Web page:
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Cost-competitive, abundant, and renewable: adjectives that perfectly describe wind power. It is one of the drivers of the wider societal green energy transition, but its potential is far from being completely tapped, especially concerning offshore wind farms. When seawater becomes too deep, the conventional monopile structures supporting the turbines are not an option anymore. However, most of the wind potential sits in the middle of the oceans, where the strongest currents blow, but the waters are deeper.
- Floating wind turbines can tap wind energy’s full potential.
- They can be installed in the deepest waters, where the wind blows stronger.
- However, more research needs to be done, and the costs are still high.
That is when floating wind turbines come in. This technology allows the installation of wind farms further away from the coast, where they do not take any hectare of usable land while enjoying stronger currents. You are probably asking yourself how they manage not to sink; good point. Before delving into the specifics of these turbines, we need to understand the basics of floating.
How do objects float?
Objects like balls, inflatables, or empty bottles float on the water’s surface because they are less dense than water. They all feature hollow spaces with a lot of air, less dense than water. You might be wondering how huge manage not to sink. Although there are plenty of hollow spaces inside them, shape plays a huge part, too. When more of the surface of an object – its external part – is touching water, it is more buoyant or able to float better. When a body floats on the water, it pushes the water out of the way – what Archimedes theorized as displacement theory. In turn, water pushes back. The larger the body on the water, the bigger the amount of water it displaces, helping it to float, also facilitated by the hull’s shape.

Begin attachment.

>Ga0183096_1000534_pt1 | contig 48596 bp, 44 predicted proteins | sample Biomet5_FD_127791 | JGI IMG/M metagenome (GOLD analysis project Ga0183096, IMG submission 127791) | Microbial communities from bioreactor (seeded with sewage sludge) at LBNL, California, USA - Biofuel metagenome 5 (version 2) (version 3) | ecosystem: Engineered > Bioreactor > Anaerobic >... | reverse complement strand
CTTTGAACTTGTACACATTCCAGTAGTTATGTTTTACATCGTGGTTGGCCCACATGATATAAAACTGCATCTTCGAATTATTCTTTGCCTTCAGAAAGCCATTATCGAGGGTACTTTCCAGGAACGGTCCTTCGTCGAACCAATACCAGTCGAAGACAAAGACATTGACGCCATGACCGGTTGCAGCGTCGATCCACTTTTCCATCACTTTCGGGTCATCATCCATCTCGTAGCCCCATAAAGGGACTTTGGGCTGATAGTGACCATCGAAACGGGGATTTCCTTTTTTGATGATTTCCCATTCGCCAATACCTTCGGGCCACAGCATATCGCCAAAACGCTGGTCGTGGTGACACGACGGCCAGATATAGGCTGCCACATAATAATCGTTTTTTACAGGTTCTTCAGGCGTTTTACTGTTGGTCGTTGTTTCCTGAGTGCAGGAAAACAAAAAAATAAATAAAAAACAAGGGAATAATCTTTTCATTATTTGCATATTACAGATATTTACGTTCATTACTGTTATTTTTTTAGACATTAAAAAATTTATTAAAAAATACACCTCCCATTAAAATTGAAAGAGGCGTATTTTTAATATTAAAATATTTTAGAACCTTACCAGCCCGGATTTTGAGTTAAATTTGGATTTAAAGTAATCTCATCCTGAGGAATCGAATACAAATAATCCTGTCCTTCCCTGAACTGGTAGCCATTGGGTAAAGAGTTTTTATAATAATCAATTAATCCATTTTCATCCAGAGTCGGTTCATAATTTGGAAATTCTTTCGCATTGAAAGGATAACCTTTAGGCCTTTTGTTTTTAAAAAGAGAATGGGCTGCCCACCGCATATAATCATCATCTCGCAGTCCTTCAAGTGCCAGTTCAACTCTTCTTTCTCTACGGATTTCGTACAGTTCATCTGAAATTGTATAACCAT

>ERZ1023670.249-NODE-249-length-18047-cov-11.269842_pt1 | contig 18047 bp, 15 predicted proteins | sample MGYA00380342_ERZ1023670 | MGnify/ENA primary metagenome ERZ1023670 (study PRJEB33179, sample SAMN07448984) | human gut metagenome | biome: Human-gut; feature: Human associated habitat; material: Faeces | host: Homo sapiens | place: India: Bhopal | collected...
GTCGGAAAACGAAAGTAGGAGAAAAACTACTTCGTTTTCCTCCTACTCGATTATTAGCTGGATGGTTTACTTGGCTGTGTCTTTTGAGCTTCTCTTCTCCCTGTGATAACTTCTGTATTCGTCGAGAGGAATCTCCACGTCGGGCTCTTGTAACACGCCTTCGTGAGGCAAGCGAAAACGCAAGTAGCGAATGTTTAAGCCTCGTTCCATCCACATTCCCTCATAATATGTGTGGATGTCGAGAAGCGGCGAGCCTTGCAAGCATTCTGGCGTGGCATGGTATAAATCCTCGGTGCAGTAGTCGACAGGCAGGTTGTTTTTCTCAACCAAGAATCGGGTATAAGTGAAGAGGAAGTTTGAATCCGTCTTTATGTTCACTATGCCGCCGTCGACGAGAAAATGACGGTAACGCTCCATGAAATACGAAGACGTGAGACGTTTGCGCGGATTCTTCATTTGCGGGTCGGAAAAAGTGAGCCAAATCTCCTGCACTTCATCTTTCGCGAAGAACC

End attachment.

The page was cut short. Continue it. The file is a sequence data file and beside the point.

These simple notions are the starting point for designing bigger objects like wind turbines.
How can wind turbines float?
While their actual functioning does not differ from any other wind turbine – wind pushes on the blades, causing them to turn, then driving a generator that produces electricity – the magic happens at their feet. Instead of embedding a tower into the ground, floating wind farms sit on a platform with mooring lines, such as chains and ropes. What makes the trick is designing an efficient platform that provides turbine stability even in the most severe wind and storm events. The produced electricity is transported via cables to a nearby substation, which increases the voltage and then sends energy to the coast.
The turbines are installed onto floating offshore wind platforms (FWOP), which, made of concrete, steel, or a hybrid of the two, provide buoyancy and stability. FWOPs are then anchored and moored to the seabed using a system of steel cables and anchors that distribute the wind turbine’s weight, ensuring that the generator stays stable during the harshest conditions. Different kinds of floating platforms exist to accommodate various scenarios.
Choosing the best platform